February Break should be held during the Lunar New Year

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February Break should be held during the Lunar New Year

Alice Hou's ('20) mixed media triptych entitled

Alice Hou's ('20) mixed media triptych entitled "Home Kong" is currently on view at Fawcett Library.

Cathy Yan ('19)

Alice Hou's ('20) mixed media triptych entitled "Home Kong" is currently on view at Fawcett Library.

Cathy Yan ('19)

Cathy Yan ('19)

Alice Hou's ('20) mixed media triptych entitled "Home Kong" is currently on view at Fawcett Library.

The Lunar New Year is the biggest holiday for the majority of Asians and most Asian-Americans. It encompasses the holiday spirit of Christmas, New Year’s, and Thanksgiving; traditionally, children receive Red Pockets, set off fireworks, and relatives from far and wide come together over dinner. Similar to New Year’s Eve, many East Asian and Southeast Asian families also celebrate the day before the Lunar New Year.

The holiday is an important part of Asian identity and offers a chance to visit family. Relatives living in different provinces will often convene at an elder’s house while some families will celebrate within their immediate families. It is a time to reconnect with relatives or bond with parents over traditional food.

An estimated 48% of Webb’s students are Asian, Asian-American, or mixed race Asian. This percentage rises within the boarding population. Of course, not all Asians celebrate the Lunar New Year, but a large portion of them do. Those students deserve to have days off school to celebrate an important holiday just as they get days off for American national holidays like Thanksgiving.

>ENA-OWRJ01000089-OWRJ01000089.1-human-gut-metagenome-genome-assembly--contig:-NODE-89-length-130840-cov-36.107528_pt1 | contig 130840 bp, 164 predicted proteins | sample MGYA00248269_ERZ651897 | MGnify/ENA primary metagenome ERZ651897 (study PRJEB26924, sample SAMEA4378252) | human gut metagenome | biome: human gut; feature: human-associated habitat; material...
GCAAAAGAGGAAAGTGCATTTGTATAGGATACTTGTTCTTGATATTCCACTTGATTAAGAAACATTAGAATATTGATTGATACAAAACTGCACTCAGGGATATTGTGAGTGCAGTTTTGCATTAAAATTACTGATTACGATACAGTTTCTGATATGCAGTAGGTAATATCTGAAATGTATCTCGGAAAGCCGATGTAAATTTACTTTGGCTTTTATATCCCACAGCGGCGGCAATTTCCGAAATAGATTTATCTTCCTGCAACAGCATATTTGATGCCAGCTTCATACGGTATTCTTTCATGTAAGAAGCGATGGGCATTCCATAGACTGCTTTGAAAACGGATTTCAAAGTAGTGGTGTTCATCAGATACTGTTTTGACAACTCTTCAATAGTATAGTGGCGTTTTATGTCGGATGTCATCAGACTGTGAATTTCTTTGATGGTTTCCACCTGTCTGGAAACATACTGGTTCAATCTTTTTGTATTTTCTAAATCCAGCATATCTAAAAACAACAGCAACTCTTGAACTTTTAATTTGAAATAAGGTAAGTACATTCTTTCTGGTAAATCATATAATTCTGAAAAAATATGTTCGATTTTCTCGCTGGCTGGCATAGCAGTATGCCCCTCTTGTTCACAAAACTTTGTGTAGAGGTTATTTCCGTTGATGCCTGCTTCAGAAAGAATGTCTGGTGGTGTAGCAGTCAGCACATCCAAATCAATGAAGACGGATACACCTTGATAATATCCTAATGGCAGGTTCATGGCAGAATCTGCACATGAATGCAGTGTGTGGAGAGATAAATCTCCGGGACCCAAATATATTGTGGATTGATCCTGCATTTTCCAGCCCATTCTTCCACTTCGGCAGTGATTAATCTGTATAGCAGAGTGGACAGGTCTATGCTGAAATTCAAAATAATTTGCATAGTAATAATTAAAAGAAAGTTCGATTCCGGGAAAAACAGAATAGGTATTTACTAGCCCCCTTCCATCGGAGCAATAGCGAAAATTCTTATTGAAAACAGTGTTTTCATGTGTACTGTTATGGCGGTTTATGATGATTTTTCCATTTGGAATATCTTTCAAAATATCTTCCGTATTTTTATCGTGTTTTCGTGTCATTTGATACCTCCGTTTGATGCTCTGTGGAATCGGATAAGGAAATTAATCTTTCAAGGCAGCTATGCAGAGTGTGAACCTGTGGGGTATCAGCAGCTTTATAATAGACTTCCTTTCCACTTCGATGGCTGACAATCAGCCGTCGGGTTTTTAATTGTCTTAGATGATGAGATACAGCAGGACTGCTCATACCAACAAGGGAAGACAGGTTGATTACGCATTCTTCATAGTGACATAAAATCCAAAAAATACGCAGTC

There is precedent for public schools allowing students a day off on the Lunar New Year. The Montgomery County in Maryland, Howard County in Maryland and New York City school district have all either given students a day off or have had a professional day coincide with the holiday.

Webb has February Break, which is part of Webb’s efforts to have a break approximately every two months to avoid burnout. In 2018, the break started on February 2nd and ended on February 7th, narrowly missing the Lunar New Year which was on February 16th. In 2019, the break begins on the 23rd and ends on the 27th while the Lunar New Year was on the 5th.

If the dates of February Break in 2019 were the same as the dates in 2018, the Lunar New Year would have been over the break, allowing boarding students to either go home or give local students more time to spend the holidays with their families. The change in dates for February Break suggests that those dates can be moved, albeit with effort. Why not intentionally move it to coincide with the Lunar New Year?

Since the Lunar New Year dates change according to the lunisolar calendar, the holiday falls in January every three years, making the dates very close to Winter Break which usually ends in early January. Without disrupting Webb’s efforts to spread out breaks, February Break could be scheduled to coincide with the Lunar New Year on the years where the holiday falls in February. Since the Lunar New Year only falls in January every three years, students would still be able to have days off for the holiday two to three times during their Webb career.

The importance of the change lies in cultural respect and recognition. For the students who do not celebrate the Lunar New Year, February Break will hold the same meaning to them as before. However, for the Asian students that do celebrate the holiday, February Break will allow them to reunite with their families and celebrate a holiday that has more than 3000 years of history.